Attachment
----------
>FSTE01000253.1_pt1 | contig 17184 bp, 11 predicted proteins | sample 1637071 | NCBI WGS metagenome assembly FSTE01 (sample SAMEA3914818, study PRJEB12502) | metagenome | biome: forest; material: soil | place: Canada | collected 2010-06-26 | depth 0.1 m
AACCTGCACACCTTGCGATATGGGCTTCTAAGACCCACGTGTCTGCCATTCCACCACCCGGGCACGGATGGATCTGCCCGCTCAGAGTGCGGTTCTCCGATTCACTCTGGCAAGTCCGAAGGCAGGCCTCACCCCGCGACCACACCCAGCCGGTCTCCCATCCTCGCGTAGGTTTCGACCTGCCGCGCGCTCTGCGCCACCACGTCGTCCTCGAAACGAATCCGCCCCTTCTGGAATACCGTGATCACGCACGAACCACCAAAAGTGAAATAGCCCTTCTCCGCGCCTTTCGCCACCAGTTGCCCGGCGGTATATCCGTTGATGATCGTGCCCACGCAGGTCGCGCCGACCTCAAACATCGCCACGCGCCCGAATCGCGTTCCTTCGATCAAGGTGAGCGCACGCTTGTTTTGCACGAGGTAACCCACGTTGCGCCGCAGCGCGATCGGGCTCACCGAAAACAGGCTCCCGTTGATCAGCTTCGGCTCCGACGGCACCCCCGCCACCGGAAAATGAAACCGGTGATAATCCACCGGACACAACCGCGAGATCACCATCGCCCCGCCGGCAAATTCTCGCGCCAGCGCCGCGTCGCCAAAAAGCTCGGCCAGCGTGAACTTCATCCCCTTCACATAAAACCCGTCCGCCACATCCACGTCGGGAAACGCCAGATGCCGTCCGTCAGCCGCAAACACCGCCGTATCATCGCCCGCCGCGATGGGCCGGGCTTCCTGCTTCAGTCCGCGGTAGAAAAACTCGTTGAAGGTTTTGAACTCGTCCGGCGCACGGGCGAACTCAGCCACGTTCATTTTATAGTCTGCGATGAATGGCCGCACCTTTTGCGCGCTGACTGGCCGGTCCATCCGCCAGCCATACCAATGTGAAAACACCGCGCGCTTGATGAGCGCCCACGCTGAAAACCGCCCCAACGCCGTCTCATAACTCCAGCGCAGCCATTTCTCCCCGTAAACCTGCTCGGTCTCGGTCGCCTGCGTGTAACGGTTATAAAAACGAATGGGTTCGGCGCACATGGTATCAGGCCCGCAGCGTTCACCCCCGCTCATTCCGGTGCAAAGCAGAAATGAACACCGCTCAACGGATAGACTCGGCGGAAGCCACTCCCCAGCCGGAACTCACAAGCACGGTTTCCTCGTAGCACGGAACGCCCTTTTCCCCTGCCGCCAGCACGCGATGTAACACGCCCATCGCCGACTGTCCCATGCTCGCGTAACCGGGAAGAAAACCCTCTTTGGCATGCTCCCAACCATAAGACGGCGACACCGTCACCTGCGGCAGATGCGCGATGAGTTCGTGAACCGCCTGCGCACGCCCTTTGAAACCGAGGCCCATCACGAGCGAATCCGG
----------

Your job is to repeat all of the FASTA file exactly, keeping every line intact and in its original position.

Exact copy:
>FSTE01000253.1_pt1 | contig 17184 bp, 11 predicted proteins | sample 1637071 | NCBI WGS metagenome assembly FSTE01 (sample SAMEA3914818, study PRJEB12502) | metagenome | biome: forest; material: soil | place: Canada | collected 2010-06-26 | depth 0.1 m
AACCTGCACACCTTGCGATATGGGCTTCTAAGACCCACGTGTCTGCCATTCCACCACCCGGGCACGGATGGATCTGCCCGCTCAGAGTGCGGTTCTCCGATTCACTCTGGCAAGTCCGAAGGCAGGCCTCACCCCGCGACCACACCCAGCCGGTCTCCCATCCTCGCGTAGGTTTCGACCTGCCGCGCGCTCTGCGCCACCACGTCGTCCTCGAAACGAATCCGCCCCTTCTGGAATACCGTGATCACGCACGAACCACCAAAAGTGAAATAGCCCTTCTCCGCGCCTTTCGCCACCAGTTGCCCGGCGGTATATCCGTTGATGATCGTGCCCACGCAGGTCGCGCCGACCTCAAACATCGCCACGCGCCCGAATCGCGTTCCTTCGATCAAGGTGAGCGCACGCTTGTTTTGCACGAGGTAACCCACGTTGCGCCGCAGCGCGATCGGGCTCACCGAAAACAGGCTCCCGTTGATCAGCTTCGGCTCCGACGGCACCCCCGCCACCGGAAAATGAAACCGGTGATAATCCACCGGACACAACCGCGAGATCACCATCGCCCCGCCGGCAAATTCTCGCGCCAGCGCCGCGTCGCCAAAAAGCTCGGCCAGCGTGAACTTCATCCCCTTCACATAAAACCCGTCCGCCACATCCACGTCGGGAAACGCCAGATGCCGTCCGTCAGCCGCAAACACCGCCGTATCATCGCCCGCCGCGATGGGCCGGGCTTCCTGCTTCAGTCCGCGGTAGAAAAACTCGTTGAAGGTTTTGAACTCGTCCGGCGCACGGGCGAACTCAGCCACGTTCATTTTATAGTCTGCGATGAATGGCCGCACCTTTTGCGCGCTGACTGGCCGGTCCATCCGCCAGCCATACCAATGTGAAAACACCGCGCGCTTGATGAGCGCCCACGCTGAAAACCGCCCCAACGCCGTCTCATAACTCCAGCGCAGCCATTTCTCCCCGTAAACCTGCTCGGTCTCGGTCGCCTGCGTGTAACGGTTATAAAAACGAATGGGTTCGGCGCACATGGTATCAGGCCCGCAGCGTTCACCCCCGCTCATTCCGGTGCAAAGCAGAAATGAACACCGCTCAACGGATAGACTCGGCGGAAGCCACTCCCCAGCCGGAACTCACAAGCACGGTTTCCTCGTAGCACGGAACGCCCTTTTCCCCTGCCGCCAGCACGCGATGTAACACGCCCATCGCCGACTGTCCCATGCTCGCGTAACCGGGAAGAAAACCCTCTTTGGCATGCTCCCAACCATAAGACGGCGACACCGTCACCTGCGGCAGATGCGCGATGAGTTCGTGAACCGCCTGCGCACGCCCTTTGAAACCGAGGCCCATCACGAGCGAATCCGG